Tally Stick:historical piece of wood scored across with notches for the items of an account and then spit into halves, each party keeping one.
I had been aware of the stack of Carl Nixon’s latest book every time I visited Paradox Books, a terrific bookstore just across the road from my home. I had a backlog of books to read, and was at the end of that pile when I decided it was time that I took The Tally Stick home. And was I pleased that I did!
Drawing the nude was second nature to me at one time, and I drew a lot of figures over the years, becoming quite skilled in that area. I was intending to write about the life drawing session I held in my home last weekend, thinking that I’d have produced pages of work and have plenty to say about the process. When the session didn’t prove as fruitful as I’d hoped – meaning I wasn’t that happy about most of the sketches – I realised I faced a dilemma.
I’ve long been a fan of dance, learning ballet as a child, possessing a dancer’s heart, but little natural ability. However, the desire to dance never left me, and as a thirty-something adult I returned to ballet. I began to feel my body move with more agility and learnt how to use it. Yeah! Around the same time, I noticed flamenco dance classes advertised and joined up. I came to love the dance with passion. Having a guitarist certainly helped the atmosphere, as we learned to arch our backs and move to the specific beats for hands and feet. I so enjoyed the sound of the dance and the stamping of feet. It was another twenty years before I visited Spain, and while in Madrid I got to see my first ‘authentic’ performance, taking place in Corral de la Morería, a cafe famous for its flamenco shows. I have continued to love the dance, the callers, the guitar and its passion. I have often idly wondered whether I might have some Spanish blood.
It’s not like me to miss a week posting something on art or travel, but I have been ‘out of sorts’ for want of a better word to describe my sporadic exhaustion and brain fog. However, this morning I returned from my walk with a blog idea! I hope you’ll join me as I sift through the travel notes I jotted down when visiting Granada, in May last year.
Thursday 9th May. The bus trip from Cordova was great, the landscape fairly repetitive in the main – rows of olive trees mostly, the soil clay-coloured and arid looking – but what a surprise as we neared our destination, to see the high snow-capped mountains of Sierra Nevada, a majestic backdrop to this Andalusian city and the fabulous green belt of trees.
I had popped in to the Depot Artspace to view the new exhibition by Robyn Gibson. It was great seeing the sales already made. It wasn’t surprising to find that the smaller works had been snapped up; as Robyn’s quirky renderings are popular. Her works amuse, yet they hold subtle messages about the consumerism of society. She is a multi-media artist, although this exhibition showcases an assortment of acrylic paintings in the main.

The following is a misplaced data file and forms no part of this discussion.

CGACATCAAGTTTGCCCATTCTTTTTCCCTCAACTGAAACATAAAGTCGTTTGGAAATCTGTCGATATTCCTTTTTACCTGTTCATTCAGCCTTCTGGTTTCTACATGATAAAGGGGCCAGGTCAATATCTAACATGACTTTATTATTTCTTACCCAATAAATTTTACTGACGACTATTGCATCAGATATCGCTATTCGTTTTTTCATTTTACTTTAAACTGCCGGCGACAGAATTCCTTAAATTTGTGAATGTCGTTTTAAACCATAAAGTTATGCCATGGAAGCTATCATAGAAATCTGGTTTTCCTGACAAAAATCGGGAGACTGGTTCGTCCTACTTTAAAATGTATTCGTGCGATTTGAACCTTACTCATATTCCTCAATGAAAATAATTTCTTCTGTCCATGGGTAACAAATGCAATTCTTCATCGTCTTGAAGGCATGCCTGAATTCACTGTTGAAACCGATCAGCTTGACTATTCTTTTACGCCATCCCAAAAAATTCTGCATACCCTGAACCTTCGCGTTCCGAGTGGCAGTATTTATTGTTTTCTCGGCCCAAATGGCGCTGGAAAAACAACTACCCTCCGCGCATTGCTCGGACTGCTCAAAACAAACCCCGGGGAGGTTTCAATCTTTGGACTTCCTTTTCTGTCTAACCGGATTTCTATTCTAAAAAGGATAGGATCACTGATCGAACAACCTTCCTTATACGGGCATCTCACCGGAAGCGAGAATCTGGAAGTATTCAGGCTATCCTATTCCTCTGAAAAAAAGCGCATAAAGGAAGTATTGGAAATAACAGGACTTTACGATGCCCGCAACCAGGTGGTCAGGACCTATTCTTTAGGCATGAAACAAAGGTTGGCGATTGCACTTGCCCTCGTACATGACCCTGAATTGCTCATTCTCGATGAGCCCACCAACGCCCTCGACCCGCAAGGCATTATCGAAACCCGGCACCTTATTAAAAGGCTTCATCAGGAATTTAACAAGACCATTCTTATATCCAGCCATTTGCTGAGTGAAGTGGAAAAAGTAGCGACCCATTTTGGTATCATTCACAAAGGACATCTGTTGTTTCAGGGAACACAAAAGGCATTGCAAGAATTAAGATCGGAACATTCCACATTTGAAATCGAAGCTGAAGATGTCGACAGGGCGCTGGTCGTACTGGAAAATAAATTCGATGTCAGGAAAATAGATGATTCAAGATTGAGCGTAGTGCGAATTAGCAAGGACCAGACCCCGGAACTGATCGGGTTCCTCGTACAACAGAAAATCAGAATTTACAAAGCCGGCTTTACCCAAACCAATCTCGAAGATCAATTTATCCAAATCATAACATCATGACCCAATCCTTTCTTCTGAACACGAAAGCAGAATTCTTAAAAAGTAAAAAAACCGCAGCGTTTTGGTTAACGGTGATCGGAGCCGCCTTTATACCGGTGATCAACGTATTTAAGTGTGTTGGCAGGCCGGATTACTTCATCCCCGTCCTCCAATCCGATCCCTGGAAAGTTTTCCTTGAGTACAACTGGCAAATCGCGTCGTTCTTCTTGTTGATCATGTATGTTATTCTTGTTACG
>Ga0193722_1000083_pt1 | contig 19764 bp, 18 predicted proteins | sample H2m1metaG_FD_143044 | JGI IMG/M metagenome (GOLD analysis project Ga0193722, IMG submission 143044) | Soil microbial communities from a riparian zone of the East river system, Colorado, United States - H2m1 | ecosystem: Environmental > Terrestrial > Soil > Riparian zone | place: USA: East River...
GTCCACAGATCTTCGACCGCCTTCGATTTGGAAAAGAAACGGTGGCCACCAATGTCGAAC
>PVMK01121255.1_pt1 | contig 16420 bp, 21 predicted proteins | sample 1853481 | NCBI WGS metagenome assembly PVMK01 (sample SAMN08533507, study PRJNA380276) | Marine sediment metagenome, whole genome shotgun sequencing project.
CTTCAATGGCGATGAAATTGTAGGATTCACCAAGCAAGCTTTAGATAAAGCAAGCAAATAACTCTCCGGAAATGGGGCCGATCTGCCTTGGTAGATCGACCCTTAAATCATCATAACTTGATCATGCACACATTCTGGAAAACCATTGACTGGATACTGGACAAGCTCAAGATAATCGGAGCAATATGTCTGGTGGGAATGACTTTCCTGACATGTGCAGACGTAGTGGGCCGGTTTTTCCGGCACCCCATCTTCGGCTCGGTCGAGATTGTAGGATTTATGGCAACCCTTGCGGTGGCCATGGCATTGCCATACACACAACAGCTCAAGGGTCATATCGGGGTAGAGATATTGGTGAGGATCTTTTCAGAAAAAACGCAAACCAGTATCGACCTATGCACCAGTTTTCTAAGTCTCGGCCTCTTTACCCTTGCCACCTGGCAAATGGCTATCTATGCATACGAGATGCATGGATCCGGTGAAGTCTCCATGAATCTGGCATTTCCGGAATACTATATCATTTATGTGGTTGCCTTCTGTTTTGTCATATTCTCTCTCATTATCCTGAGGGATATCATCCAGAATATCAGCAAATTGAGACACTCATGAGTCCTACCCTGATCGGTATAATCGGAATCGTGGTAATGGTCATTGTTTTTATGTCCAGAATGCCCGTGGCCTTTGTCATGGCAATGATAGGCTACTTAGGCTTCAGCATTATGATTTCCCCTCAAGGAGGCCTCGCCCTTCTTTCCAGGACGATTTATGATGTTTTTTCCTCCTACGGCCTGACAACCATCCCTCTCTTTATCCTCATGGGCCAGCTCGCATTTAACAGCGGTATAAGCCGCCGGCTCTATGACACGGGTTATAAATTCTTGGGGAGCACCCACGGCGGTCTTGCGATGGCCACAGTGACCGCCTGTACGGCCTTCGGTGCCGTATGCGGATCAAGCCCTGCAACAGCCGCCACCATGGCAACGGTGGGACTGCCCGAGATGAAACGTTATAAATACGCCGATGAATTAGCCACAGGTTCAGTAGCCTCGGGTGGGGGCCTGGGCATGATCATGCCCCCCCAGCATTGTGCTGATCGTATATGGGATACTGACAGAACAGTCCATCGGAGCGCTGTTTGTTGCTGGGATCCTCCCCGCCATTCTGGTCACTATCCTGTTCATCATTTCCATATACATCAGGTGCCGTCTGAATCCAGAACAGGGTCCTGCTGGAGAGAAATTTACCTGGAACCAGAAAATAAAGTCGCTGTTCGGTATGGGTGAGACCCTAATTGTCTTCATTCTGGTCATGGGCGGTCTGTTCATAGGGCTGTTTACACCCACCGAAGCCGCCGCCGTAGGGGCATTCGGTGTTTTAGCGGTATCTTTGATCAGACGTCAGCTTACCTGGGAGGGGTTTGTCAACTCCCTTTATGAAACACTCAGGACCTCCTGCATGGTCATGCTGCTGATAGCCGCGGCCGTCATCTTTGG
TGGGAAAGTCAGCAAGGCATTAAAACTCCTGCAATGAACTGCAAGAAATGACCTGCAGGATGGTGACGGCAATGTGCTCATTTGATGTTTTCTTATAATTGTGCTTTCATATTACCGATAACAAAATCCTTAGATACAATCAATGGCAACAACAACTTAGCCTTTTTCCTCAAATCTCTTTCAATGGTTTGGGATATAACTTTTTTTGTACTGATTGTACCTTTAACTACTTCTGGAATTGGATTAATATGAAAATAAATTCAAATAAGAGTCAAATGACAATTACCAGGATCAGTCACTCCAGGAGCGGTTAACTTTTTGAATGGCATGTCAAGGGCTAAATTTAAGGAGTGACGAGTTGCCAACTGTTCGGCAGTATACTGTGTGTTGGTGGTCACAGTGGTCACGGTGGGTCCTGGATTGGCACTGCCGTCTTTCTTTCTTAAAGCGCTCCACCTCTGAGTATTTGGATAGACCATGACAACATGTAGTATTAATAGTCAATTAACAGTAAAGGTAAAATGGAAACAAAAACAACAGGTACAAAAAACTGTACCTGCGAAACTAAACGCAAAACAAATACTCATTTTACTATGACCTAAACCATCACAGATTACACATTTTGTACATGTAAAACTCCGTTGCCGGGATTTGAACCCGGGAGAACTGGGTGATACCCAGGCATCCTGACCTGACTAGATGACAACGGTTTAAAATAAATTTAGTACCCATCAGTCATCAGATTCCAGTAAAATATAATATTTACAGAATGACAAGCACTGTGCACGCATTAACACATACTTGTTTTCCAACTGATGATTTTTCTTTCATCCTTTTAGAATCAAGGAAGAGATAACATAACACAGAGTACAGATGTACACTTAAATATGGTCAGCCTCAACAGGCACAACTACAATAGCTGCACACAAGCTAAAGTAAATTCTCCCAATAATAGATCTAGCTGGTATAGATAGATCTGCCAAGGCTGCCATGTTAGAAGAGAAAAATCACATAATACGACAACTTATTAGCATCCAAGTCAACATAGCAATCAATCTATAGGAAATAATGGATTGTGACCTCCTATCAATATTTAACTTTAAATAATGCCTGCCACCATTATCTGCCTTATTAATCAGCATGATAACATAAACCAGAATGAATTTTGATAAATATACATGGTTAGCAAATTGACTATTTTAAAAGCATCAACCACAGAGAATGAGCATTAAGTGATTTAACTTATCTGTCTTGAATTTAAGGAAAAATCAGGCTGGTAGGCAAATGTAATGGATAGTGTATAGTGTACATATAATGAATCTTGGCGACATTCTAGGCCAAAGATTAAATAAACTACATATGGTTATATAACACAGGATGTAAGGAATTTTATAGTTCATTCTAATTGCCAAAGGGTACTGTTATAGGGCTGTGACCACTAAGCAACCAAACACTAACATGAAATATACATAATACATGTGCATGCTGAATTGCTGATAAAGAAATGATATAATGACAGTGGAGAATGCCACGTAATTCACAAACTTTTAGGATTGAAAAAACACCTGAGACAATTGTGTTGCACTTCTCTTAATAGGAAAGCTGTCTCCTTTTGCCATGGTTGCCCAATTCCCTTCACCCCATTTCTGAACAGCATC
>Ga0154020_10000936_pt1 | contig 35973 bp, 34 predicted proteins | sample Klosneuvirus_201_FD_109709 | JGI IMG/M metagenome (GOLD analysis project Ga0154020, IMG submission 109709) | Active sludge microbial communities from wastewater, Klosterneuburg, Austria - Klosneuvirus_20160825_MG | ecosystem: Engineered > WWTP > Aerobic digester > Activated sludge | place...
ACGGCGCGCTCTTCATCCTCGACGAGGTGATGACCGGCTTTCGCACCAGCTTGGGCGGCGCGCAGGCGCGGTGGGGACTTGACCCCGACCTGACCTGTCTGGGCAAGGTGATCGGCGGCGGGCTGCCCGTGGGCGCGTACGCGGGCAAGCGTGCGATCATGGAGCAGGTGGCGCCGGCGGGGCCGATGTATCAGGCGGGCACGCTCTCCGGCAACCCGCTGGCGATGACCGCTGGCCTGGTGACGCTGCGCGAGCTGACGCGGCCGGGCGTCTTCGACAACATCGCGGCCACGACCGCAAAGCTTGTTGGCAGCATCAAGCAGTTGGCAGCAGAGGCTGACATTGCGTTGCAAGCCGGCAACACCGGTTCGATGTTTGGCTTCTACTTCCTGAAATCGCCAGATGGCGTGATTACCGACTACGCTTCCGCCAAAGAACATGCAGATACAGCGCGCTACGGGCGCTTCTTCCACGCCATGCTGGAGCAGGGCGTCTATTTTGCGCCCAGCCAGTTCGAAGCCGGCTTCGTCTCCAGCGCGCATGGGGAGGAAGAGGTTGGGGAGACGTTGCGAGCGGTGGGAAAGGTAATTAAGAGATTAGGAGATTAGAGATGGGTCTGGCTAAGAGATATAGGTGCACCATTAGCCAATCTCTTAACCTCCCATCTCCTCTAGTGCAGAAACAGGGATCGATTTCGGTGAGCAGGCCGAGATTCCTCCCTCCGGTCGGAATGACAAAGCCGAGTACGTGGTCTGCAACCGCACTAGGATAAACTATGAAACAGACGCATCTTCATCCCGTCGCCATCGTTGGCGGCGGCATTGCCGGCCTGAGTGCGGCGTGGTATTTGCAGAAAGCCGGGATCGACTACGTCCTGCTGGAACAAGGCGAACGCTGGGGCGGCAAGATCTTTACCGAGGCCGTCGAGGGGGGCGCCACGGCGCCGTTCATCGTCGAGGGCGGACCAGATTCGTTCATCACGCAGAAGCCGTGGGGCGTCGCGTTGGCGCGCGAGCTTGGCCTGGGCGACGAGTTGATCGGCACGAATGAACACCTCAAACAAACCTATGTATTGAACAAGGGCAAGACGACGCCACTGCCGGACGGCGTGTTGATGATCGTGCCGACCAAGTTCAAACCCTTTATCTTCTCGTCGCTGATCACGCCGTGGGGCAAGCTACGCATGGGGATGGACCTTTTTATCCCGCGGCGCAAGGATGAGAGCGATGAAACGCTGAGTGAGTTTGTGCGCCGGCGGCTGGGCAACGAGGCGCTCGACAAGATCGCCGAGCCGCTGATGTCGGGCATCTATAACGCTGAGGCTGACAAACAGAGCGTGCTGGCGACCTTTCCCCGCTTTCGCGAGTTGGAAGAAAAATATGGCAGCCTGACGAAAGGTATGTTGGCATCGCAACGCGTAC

It’s been full-on since my Wellington book launch; fielding enquiries regarding the purchase of my book while preparing for a second launch at the Depot Artspace where I volunteer. This is because I am not only author and publisher of my book, but also the promoter and distributor – jobs I am learning the skills for experientially. It’s been a learning curve, that’s for sure, but I am improving with each transaction.
I’ve been tardy with my posts but with good reason: totally absorbed with organising the launch of my book – The (almost) true story of a man called Jack. Last week saw me driving down to Wellington, where I had hired a venue; a convenient site for family and friends from around that region, as that is where my family is from, and the story was set. After messed up flight bookings we ended up driving the length of the island; not a long trip if you compare NZ with say, Australia or the US. But long for me, with the boxes of books in the back seat, tired, a bit anxious, but as keen as mustard to release my book to those who knew me well. Continue reading →
One action always precipitates another, and in this case offered me the subject of my next post. My husband was straightening a long bowed shelf in the pantry and began lifting down the vases and other crockery which often get thrust into those seldom-used spaces. He set down a large yellow jug on the bench, which I quickly scooped up and popped in my studio. I would sketch this jug and tell the story of it crossing the globe in my back-pack, following my first visit to Europe, oh, so long a go. Even before the days of cellphones and the internet!
This time last year, Kerry and I were in the United Kingdom, catching up with several old colleagues and friends not knowing when we would get the chance to visit again. Little did we know then just how special that trip was to become, with Covid 19 stopping us all in our tracks. One of our stops was Yorkshire, to stay with Wendy and Robin. I’d never been before, and like all regions new to me, I couldn’t wait to get out and explore.
This time last year I was in Edinburgh, many months before Corona virus had hit the world stage. It was my first visit, and I had been strangely unaware I would be among thousands of others who had ambushed the city for the Fringe Festival. I was thankful that our friends Mick and Anne only lived a thirty minute walk from the centre, in a lovely, quiet, suburban neighbourhood. We strolled into town past handsome stone buildings on either side; a cobbled street in between – so different from the wooden architecture and asphalt roads I am used to in my New Zealand surroundings.